Should a developer think to go large with the Indy game, there's quite a few advantages as well. A wider selection of gameplay is open to a larger game. Small demos are constrained by the unfortunate fact that you can't always fit deep gameplay into a demo. However, a larger game can be much more deep in concept. Audio Surf or Cave Story are Indy games that just wouldn't work as incredibly small demos. Audio Surf's upload element is too key to it's success to put in a short demo with a couple of songs. Cave Story's RPG gunning elements and difficulty make it difficult to place a good time to put a demo. Too early and you don't show off a lot of core gameplay, too late and the players won't be able to beat it. With the rise of Xbox Live Arcade, a lot of major developers are buying a lot more Indy games. More complete games seem to be more likely to be picked up by these developers. A good number of games have been confirmed for the Wii's Wiiware service. The vast majority of these are rather large games that just seem to take up a bit less memory. Behemoth studios has managed to get by selling Alien Hominid and Castle Crashers. Alien Hominid actually sold well as a multi-console budget title, and Castle Crashers got bought as an Xbox Live exclusive. While not massive 30 hour experiences, both games are pretty long for an Indy game. On top of all this, when a larger Indy game is completed, there seems to be a better reaction to its release. Why play a 15 minute experience made in a day when you can essentially play a whole game? The idea with bigger Indy games is to think larger with the gameplay and design the games with the intent to sell.
So, what should an aspiring game developer do? Do you make smaller games in larger amounts and treat them as tech demos or do you go for broke and make the big fully fleshed out titles from the beginning? Both concepts are valid and have their champions, but personally, I have to give a slight edge to larger Indy games. If you can be bothered to spend the time, there's just a lot more flexibility involved in creating a larger, deeper experience. It's also just more efficient to make games from the beginning with the intent to make a profit. If the concept is solid, there's a chance it can be picked up and bought which will make getting an even bigger game into the industry easier. Finally, among the Indy games that seem to have the biggest press around them, the larger ones definitely take the cake. Smaller games have titles such as Crayon Physics or Mondo Medicals. Larger games have Audiosurf, Cave Story, Knytt Stories, Trilby: The Art of Theft, La Mulana, and the list goes on. That's not to say that smaller games aren't a good idea. For a college student who also needs to study, they're the perfect solution, but if someone considers themselves a full time Indy developer thinking big is the way to go.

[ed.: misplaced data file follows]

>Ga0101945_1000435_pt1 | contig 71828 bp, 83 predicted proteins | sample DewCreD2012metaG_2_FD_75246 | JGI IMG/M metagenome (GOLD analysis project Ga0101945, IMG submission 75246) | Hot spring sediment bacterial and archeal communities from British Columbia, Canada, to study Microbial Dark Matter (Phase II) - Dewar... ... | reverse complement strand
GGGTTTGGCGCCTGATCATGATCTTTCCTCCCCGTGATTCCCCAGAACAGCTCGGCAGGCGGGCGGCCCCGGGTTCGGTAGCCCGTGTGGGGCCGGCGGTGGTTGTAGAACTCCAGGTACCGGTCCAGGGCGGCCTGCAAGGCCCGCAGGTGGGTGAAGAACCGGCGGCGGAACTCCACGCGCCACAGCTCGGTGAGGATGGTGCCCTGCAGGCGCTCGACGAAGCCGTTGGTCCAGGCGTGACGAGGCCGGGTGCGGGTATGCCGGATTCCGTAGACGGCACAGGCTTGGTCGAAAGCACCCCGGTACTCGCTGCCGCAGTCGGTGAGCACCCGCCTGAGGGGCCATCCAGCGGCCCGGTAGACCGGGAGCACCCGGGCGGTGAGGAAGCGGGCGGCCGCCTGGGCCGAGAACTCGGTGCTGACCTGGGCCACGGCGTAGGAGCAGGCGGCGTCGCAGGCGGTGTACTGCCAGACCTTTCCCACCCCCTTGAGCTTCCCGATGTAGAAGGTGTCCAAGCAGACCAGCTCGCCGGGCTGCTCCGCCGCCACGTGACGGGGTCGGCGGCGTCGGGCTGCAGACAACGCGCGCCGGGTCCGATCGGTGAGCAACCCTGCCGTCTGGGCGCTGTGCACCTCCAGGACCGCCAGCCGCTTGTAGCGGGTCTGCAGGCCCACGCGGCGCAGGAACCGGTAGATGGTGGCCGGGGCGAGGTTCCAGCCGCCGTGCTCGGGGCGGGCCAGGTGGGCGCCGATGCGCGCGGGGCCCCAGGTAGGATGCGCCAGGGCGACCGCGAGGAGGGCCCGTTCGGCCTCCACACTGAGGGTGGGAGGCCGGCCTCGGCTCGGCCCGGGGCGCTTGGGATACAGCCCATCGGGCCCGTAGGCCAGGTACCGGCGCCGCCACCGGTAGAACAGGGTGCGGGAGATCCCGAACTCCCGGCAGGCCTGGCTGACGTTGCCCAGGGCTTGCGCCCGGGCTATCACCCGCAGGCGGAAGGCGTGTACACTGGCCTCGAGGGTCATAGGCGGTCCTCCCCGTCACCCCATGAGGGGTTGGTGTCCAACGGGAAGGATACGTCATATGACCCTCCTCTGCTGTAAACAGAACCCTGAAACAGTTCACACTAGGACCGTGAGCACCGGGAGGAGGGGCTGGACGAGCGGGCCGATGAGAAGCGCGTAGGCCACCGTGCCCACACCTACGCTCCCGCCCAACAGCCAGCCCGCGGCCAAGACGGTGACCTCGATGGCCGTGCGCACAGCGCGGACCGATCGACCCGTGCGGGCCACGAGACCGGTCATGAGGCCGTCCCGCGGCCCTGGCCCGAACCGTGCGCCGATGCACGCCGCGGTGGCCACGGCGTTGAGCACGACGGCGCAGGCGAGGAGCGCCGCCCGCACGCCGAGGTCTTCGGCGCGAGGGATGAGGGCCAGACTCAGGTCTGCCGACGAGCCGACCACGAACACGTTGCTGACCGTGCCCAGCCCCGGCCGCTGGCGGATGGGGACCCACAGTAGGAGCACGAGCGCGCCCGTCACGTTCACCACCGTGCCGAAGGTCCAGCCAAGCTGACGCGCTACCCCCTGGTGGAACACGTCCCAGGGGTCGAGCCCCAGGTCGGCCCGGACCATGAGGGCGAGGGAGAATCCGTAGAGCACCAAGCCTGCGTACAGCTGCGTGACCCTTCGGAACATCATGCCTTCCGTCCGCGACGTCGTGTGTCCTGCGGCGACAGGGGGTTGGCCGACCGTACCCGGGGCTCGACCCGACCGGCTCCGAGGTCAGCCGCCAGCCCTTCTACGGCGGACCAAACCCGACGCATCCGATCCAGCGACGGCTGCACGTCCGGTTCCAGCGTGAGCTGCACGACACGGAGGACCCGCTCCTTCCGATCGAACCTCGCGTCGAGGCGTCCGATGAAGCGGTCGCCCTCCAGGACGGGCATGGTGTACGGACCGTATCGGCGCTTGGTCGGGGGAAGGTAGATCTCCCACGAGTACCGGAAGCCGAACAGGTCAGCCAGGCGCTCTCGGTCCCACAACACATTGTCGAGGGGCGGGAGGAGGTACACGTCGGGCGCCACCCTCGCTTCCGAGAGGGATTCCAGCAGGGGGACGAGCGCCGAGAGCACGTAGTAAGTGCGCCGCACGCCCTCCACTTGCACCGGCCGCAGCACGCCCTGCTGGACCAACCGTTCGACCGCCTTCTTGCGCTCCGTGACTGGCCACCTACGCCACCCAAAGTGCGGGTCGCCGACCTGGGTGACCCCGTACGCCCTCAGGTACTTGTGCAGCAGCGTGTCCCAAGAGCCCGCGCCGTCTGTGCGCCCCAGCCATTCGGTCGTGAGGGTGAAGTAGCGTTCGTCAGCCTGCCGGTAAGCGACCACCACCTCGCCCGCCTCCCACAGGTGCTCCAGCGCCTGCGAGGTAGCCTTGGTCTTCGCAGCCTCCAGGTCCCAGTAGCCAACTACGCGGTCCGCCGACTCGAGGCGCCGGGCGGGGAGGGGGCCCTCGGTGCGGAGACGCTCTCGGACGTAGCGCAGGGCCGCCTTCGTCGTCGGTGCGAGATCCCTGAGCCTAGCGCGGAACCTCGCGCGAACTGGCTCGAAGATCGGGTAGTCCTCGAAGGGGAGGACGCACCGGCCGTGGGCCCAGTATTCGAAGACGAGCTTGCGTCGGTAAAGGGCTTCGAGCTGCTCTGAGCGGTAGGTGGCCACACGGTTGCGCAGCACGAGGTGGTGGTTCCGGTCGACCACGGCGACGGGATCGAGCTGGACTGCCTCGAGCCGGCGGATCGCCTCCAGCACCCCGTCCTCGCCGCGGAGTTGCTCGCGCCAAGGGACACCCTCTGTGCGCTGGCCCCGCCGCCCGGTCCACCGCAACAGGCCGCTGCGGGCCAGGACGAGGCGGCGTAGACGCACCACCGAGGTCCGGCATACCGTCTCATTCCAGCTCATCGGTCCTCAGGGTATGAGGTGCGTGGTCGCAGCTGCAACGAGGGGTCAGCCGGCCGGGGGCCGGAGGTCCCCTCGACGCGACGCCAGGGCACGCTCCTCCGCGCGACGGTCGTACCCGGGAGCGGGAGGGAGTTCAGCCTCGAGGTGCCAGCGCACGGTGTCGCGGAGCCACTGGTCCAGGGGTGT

Since the genesis of video games, certain developers have taken it upon themselves to include messages within their games. These messages can be obvious or hidden, and tend to be positive and can sometimes be controversial. The definition of games with messages for this discussion will be games that released on a major console that included an obvious, positive message and are NOT categorized as edutainment. The reason for this is that console games require a license and are therefore screened, and console games tend to have more financial backing thereby giving them access to the mainstream market. Messages in video games are akin to product placement; they are subtle yet pervasive and synchronize with the theme of the game. Are video games a good vehicle for the dissemination of positive messages? I will argue that video games actually serve to dilute the message due to the fact that that gameplay and storyline take priority.
Advertising, regardless of the delivery vehicle, is meant to generate or enhance recall. In short, recall is what causes buyers to pick one brand over another when they are unsure, indecisive, new, or looking to switch brands. However, positive messages such as saving the rainforest, recycling, protecting endangered species, and animal cruelty require a much higher investment on the part of the viewer. These messages require constant action and engagement and therefore are less likely to be remembered using traditional, passive methods.
Throughout video game history there have been a handful of games that have attempted to deliver a message or generate awareness around a particular topic. While the titles depicted here are of above average caliber in terms of gameplay, they do a poor job delivering a concrete, lasting methods. The analysis of these older games, before moving on to recent titles, will show that the delivery of these messages is hindered by the medium of games and not by hardware or graphical limitations. Growl (Sega Genesis), a beat’em up developed by the Taito Corporation, has the player, a member of the Protectors of Animals’ World Society (P.A.W.S.), defeating a nefarious poaching and smuggling syndicate known as the Rendow Animal Protection Organization (R.A.P.O.). While saving oppressed animals is a noble task, this message is tainted by the extremely brutal portrayals of 16-bit violence. For example, after you save an elephant, he tramples around the screen for three minutes killing all your enemies which explode into 10 pieces under his foot. Also, the first enemy you kill in this game is a woman. Lastly, the final boss of this obscure title turns out to be an alien worm parasite that hid in a human body to control all the poachers. The violent gameplay paired with the odd ending sends mixed messages, thereby leaving the player remembering the quote, “Get lost you wisp!” in lieu of the “save the animals” message.